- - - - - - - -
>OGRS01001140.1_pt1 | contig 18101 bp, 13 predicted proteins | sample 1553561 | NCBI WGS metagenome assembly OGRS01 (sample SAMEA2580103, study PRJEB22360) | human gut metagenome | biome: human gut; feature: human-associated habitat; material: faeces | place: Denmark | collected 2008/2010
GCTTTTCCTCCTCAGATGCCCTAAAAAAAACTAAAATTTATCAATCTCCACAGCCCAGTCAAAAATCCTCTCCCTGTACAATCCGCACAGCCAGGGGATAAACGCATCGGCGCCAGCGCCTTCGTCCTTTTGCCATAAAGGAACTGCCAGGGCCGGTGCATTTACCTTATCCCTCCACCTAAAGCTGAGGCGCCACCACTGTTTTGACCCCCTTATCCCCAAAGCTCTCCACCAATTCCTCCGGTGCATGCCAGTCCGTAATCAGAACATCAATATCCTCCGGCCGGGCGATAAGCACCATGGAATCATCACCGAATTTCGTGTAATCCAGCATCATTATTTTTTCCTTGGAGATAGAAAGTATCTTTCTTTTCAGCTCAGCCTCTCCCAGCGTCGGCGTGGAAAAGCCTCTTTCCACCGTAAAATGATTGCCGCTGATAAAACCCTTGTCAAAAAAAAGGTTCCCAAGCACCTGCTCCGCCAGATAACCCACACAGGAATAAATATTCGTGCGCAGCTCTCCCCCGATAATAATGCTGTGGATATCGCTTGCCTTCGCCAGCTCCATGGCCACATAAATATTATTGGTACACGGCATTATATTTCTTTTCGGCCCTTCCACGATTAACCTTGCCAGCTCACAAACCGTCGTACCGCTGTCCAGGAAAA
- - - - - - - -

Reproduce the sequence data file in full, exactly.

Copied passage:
>OGRS01001140.1_pt1 | contig 18101 bp, 13 predicted proteins | sample 1553561 | NCBI WGS metagenome assembly OGRS01 (sample SAMEA2580103, study PRJEB22360) | human gut metagenome | biome: human gut; feature: human-associated habitat; material: faeces | place: Denmark | collected 2008/2010
GCTTTTCCTCCTCAGATGCCCTAAAAAAAACTAAAATTTATCAATCTCCACAGCCCAGTCAAAAATCCTCTCCCTGTACAATCCGCACAGCCAGGGGATAAACGCATCGGCGCCAGCGCCTTCGTCCTTTTGCCATAAAGGAACTGCCAGGGCCGGTGCATTTACCTTATCCCTCCACCTAAAGCTGAGGCGCCACCACTGTTTTGACCCCCTTATCCCCAAAGCTCTCCACCAATTCCTCCGGTGCATGCCAGTCCGTAATCAGAACATCAATATCCTCCGGCCGGGCGATAAGCACCATGGAATCATCACCGAATTTCGTGTAATCCAGCATCATTATTTTTTCCTTGGAGATAGAAAGTATCTTTCTTTTCAGCTCAGCCTCTCCCAGCGTCGGCGTGGAAAAGCCTCTTTCCACCGTAAAATGATTGCCGCTGATAAAACCCTTGTCAAAAAAAAGGTTCCCAAGCACCTGCTCCGCCAGATAACCCACACAGGAATAAATATTCGTGCGCAGCTCTCCCCCGATAATAATGCTGTGGATATCGCTTGCCTTCGCCAGCTCCATGGCCACATAAATATTATTGGTACACGGCATTATATTTCTTTTCGGCCCTTCCACGATTAACCTTGCCAGCTCACAAACCGTCGTACCGCTGTCCAGGAAAA